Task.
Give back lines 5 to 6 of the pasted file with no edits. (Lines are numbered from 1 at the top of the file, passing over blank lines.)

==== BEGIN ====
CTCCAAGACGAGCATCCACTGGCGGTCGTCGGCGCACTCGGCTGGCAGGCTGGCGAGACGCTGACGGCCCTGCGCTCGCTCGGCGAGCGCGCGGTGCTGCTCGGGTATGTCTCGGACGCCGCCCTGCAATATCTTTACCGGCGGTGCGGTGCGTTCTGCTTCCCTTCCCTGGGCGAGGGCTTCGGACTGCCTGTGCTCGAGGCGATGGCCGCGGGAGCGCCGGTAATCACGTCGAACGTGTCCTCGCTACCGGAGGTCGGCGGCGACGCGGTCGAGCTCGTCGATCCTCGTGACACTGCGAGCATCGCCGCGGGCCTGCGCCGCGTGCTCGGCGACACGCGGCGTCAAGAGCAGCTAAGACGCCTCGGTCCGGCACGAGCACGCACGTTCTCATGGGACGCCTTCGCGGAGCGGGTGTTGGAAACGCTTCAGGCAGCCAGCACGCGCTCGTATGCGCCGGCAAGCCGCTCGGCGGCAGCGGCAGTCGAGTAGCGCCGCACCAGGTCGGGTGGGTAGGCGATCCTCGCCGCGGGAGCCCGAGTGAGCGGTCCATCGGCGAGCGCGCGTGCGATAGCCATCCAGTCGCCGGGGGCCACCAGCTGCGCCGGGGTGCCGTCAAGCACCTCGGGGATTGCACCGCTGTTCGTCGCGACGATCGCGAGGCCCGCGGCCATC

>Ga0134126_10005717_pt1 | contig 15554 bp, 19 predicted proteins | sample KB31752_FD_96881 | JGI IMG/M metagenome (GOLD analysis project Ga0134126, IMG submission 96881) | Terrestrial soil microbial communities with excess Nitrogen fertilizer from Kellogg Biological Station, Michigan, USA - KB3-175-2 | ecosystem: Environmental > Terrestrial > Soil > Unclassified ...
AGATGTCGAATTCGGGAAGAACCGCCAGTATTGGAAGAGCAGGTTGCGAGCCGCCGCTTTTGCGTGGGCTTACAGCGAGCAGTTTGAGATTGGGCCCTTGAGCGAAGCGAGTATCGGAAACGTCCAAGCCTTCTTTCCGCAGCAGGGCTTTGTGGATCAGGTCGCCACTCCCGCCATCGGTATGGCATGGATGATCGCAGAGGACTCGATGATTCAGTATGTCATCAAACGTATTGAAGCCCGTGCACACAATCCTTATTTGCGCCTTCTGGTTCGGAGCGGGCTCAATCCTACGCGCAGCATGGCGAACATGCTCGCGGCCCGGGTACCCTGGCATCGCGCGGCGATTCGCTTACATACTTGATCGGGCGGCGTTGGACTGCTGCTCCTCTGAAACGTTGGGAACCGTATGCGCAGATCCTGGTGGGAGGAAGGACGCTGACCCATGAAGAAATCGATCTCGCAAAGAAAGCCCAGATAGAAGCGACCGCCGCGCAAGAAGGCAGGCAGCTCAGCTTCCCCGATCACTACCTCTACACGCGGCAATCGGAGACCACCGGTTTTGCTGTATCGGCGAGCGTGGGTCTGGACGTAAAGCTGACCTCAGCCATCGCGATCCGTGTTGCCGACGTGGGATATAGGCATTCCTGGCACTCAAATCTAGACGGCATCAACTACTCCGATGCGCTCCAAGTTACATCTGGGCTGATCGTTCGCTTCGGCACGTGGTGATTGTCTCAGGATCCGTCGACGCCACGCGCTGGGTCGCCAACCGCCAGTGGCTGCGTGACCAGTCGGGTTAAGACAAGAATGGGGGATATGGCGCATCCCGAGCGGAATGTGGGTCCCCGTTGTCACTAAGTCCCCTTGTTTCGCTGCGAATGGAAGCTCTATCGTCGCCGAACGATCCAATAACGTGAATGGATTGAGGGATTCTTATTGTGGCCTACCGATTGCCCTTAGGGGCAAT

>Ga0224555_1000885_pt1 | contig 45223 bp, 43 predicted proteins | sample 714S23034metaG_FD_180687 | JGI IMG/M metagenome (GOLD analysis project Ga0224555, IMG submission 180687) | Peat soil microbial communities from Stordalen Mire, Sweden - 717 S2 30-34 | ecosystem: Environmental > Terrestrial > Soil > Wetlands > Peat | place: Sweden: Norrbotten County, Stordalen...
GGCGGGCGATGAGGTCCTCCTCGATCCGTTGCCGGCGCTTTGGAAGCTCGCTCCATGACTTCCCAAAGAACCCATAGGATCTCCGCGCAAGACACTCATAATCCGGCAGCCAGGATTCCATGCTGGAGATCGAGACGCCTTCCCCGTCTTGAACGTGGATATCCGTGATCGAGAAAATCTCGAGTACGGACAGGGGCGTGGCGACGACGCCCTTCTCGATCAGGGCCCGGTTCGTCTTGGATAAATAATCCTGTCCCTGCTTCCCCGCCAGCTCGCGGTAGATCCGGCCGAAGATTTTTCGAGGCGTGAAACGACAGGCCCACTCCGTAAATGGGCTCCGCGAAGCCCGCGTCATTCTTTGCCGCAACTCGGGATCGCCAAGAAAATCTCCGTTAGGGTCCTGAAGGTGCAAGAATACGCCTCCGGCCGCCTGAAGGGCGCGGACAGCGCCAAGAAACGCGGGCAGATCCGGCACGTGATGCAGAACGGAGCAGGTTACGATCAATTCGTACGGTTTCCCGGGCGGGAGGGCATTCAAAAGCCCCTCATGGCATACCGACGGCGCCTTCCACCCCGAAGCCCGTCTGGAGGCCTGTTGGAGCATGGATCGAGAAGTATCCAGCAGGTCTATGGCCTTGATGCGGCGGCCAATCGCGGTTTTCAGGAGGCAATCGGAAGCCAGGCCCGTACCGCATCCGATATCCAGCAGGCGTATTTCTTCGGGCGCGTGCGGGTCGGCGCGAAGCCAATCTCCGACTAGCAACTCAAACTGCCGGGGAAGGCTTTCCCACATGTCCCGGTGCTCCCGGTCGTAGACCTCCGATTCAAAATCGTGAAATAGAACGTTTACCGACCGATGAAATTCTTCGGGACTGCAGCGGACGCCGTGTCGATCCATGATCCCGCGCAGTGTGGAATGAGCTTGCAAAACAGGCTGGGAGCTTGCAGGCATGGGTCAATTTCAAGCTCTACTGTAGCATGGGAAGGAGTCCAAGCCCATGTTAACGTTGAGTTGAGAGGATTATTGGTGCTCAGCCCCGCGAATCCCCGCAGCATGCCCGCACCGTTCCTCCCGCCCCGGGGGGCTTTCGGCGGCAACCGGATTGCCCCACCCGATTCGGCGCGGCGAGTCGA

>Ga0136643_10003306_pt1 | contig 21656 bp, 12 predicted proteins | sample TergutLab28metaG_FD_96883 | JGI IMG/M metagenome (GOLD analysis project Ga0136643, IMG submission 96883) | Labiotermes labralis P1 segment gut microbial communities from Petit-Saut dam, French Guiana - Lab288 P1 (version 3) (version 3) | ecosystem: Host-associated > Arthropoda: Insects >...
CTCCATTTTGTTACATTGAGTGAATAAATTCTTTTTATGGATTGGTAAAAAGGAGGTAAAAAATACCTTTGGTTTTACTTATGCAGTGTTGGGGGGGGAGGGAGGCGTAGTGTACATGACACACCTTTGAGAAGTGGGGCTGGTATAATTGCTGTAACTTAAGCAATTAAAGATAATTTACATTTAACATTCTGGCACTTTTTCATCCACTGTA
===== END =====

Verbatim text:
GGCGGGCGATGAGGTCCTCCTCGATCCGTTGCCGGCGCTTTGGAAGCTCGCTCCATGACTTCCCAAAGAACCCATAGGATCTCCGCGCAAGACACTCATAATCCGGCAGCCAGGATTCCATGCTGGAGATCGAGACGCCTTCCCCGTCTTGAACGTGGATATCCGTGATCGAGAAAATCTCGAGTACGGACAGGGGCGTGGCGACGACGCCCTTCTCGATCAGGGCCCGGTTCGTCTTGGATAAATAATCCTGTCCCTGCTTCCCCGCCAGCTCGCGGTAGATCCGGCCGAAGATTTTTCGAGGCGTGAAACGACAGGCCCACTCCGTAAATGGGCTCCGCGAAGCCCGCGTCATTCTTTGCCGCAACTCGGGATCGCCAAGAAAATCTCCGTTAGGGTCCTGAAGGTGCAAGAATACGCCTCCGGCCGCCTGAAGGGCGCGGACAGCGCCAAGAAACGCGGGCAGATCCGGCACGTGATGCAGAACGGAGCAGGTTACGATCAATTCGTACGGTTTCCCGGGCGGGAGGGCATTCAAAAGCCCCTCATGGCATACCGACGGCGCCTTCCACCCCGAAGCCCGTCTGGAGGCCTGTTGGAGCATGGATCGAGAAGTATCCAGCAGGTCTATGGCCTTGATGCGGCGGCCAATCGCGGTTTTCAGGAGGCAATCGGAAGCCAGGCCCGTACCGCATCCGATATCCAGCAGGCGTATTTCTTCGGGCGCGTGCGGGTCGGCGCGAAGCCAATCTCCGACTAGCAACTCAAACTGCCGGGGAAGGCTTTCCCACATGTCCCGGTGCTCCCGGTCGTAGACCTCCGATTCAAAATCGTGAAATAGAACGTTTACCGACCGATGAAATTCTTCGGGACTGCAGCGGACGCCGTGTCGATCCATGATCCCGCGCAGTGTGGAATGAGCTTGCAAAACAGGCTGGGAGCTTGCAGGCATGGGTCAATTTCAAGCTCTACTGTAGCATGGGAAGGAGTCCAAGCCCATGTTAACGTTGAGTTGAGAGGATTATTGGTGCTCAGCCCCGCGAATCCCCGCAGCATGCCCGCACCGTTCCTCCCGCCCCGGGGGGCTTTCGGCGGCAACCGGATTGCCCCACCCGATTCGGCGCGGCGAGTCGA

>Ga0136643_10003306_pt1 | contig 21656 bp, 12 predicted proteins | sample TergutLab28metaG_FD_96883 | JGI IMG/M metagenome (GOLD analysis project Ga0136643, IMG submission 96883) | Labiotermes labralis P1 segment gut microbial communities from Petit-Saut dam, French Guiana - Lab288 P1 (version 3) (version 3) | ecosystem: Host-associated > Arthropoda: Insects >...